While the whole industry is scrambling on Spectre, Meltdown focused most of the spotlight on Intel and there is no shortage of outrage in Internet comments. Like many great discoveries, this one is obvious with the power of hindsight. So much so that the spectrum of reactions have spanned an extreme range. From “It’s so obvious, Intel engineers must be idiots” to “It’s so obvious, Intel engineers must have known! They kept it from us in a conspiracy with the NSA!”
We won’t try to sway those who choose to believe in a conspiracy that’s simultaneously secret and obvious to everyone. However, as evidence of non-obviousness, some very smart people got remarkably close to the Meltdown effect last summer, without getting it all the way. [Trammel Hudson] did some digging and found a paper from the early 1990s (PDF) that warns of the dangers of fetching info into the cache that might cross priviledge boundaries, but it wasn’t weaponized until recently. In short, these are old vulnerabilities, but exploiting them was hard enough that it took twenty years to do it.
Building a new CPU is the work of a large team over several years. But they weren’t all working on the same thing for all that time. Any single feature would have been the work of a small team of engineers over a period of months. During development they fixed many problems we’ll never see. But at the end of the day, they are only human. They can be 99.9% perfect and that won’t be good enough, because once hardware is released into the world: it is open season on that 0.1% the team missed.
The odds are stacked in the attacker’s favor. The team on defense has a handful of people working a few months to protect against all known and yet-to-be discovered attacks. It is a tough match against the attackers coming afterwards: there are a lot more of them, they’re continually refining the state of the art, they have twenty years to work on a problem if they need to, and they only need to find a single flaw to win. In that light, exploits like Spectre and Meltdown will probably always be with us.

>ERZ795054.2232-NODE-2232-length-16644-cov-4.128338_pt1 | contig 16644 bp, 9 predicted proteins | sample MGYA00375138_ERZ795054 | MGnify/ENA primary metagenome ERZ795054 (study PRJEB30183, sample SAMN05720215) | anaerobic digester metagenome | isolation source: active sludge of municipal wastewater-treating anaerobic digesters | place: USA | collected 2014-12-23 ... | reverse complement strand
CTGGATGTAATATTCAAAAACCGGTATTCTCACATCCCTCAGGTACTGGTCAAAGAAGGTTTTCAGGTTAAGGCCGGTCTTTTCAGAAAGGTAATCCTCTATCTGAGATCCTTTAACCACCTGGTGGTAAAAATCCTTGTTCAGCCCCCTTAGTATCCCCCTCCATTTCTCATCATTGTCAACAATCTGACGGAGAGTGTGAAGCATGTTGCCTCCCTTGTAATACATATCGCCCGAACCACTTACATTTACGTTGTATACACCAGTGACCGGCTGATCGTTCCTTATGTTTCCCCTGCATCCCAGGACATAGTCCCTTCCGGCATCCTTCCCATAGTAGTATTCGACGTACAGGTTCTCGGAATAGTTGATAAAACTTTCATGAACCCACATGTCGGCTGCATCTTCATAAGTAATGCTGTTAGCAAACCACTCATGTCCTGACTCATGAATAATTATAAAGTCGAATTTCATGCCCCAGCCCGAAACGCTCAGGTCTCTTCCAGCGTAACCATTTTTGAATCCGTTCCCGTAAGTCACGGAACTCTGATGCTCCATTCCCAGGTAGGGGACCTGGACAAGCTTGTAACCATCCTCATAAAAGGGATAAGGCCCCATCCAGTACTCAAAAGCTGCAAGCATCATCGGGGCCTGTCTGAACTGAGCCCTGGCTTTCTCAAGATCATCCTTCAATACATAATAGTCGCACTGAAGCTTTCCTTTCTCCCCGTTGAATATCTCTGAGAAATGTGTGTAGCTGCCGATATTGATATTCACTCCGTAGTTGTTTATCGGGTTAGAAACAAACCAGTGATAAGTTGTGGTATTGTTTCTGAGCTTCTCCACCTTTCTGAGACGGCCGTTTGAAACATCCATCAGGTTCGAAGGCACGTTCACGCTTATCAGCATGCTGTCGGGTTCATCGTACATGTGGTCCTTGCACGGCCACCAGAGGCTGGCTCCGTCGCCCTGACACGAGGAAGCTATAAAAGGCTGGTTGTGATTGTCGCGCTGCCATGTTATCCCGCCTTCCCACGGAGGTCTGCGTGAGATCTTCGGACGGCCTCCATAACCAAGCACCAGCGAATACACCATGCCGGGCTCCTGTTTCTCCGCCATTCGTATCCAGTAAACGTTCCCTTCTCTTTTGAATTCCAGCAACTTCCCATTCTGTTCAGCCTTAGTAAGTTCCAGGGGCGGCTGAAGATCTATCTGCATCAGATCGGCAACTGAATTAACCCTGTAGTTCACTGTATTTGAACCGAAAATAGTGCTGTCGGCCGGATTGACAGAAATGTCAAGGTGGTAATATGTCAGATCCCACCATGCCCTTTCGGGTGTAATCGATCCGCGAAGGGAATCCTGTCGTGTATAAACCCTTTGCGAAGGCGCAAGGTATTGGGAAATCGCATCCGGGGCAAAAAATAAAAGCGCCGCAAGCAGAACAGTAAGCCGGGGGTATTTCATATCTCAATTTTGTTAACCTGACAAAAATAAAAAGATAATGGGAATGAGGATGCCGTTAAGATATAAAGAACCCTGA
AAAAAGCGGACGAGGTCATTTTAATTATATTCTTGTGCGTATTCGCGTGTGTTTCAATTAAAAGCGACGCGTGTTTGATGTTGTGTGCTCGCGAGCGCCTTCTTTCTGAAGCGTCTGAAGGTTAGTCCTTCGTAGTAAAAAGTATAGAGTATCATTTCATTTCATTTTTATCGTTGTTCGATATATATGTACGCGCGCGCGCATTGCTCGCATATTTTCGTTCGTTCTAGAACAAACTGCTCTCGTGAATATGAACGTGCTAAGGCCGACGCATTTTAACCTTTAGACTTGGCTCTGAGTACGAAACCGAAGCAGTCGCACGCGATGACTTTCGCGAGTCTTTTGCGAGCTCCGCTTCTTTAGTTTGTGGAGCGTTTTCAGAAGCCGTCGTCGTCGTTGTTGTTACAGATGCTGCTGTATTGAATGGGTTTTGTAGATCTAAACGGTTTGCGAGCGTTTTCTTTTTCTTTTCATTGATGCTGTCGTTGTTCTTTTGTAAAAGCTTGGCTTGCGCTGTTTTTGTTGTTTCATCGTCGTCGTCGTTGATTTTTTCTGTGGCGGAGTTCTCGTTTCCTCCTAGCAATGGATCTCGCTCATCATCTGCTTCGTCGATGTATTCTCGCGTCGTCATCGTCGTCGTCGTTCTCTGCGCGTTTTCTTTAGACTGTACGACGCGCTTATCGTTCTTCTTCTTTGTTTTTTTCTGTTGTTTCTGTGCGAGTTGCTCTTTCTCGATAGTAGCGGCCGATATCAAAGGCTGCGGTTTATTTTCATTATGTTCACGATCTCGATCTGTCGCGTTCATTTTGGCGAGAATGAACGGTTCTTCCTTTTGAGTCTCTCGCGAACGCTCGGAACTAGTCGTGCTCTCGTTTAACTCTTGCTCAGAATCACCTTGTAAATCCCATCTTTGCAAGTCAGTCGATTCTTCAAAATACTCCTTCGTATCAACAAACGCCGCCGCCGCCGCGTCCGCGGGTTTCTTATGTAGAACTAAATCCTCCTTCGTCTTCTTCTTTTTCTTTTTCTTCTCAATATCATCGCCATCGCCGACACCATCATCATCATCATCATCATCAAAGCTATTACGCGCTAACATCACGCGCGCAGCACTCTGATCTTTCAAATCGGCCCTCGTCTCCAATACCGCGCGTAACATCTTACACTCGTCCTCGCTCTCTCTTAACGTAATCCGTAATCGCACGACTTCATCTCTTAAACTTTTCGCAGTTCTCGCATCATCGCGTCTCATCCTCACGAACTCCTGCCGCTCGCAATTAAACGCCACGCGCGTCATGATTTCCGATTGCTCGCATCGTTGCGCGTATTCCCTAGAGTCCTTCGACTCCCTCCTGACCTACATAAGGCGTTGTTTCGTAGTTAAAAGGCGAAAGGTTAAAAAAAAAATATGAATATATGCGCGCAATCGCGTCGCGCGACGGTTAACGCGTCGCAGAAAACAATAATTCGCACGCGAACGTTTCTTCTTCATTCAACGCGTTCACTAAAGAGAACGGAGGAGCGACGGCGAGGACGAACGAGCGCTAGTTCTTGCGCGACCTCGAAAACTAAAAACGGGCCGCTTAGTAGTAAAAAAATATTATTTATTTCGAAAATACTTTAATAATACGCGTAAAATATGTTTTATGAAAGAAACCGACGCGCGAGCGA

Let’s look at some factors that paved the way to Intel’s current embarrassing situation.
The year is almost over, and now it’s time to look back on the last fifty-odd weeks. What happened in this year in hacking? 2017 will go down as the beginning of another AI renaissance, although we’re not going to call it that; this year was all about neural nets and machine learning and advancements resulting from the development of self-driving cars and very beefy GPUs. Not since the 80s have we seen more work in ‘AI’ fields. What will it amount to this time around the hype cycle? Find out in a few years.
Biohacking was big this year, and not just because people are installing RFID tags and magnets in their hands. CRISPR is allowing for Star Trek-style genome hacking, and this year saw in vivo experiments to enable and disable individual genes in rat models. Eventually, someone is going to get a Nobel for CRISPR.
We’re going to Mars, and soon — very soon — a SpaceX Falcon Heavy is going to either lob a Tesla Roadster into solar orbit or the Atlantic Ocean. We learned about the BFR that will take dozens of people to Mars in a single launch. Boeing and Lockheed think they can compete with the Elon Musk PR powerhouse. The Bigelow Aerospace inflatable module passed its in-flight test on the ISS, giving the space station a new storage closet. Even in space, amazing stuff is happening this year.
Is that it? Not by a long shot. This year has seen some of the coolest hacks we’ve ever seen, and some of the dumbest security breaches ever. Hackaday is doing awesome. What else did 2017 have? Read on to find out.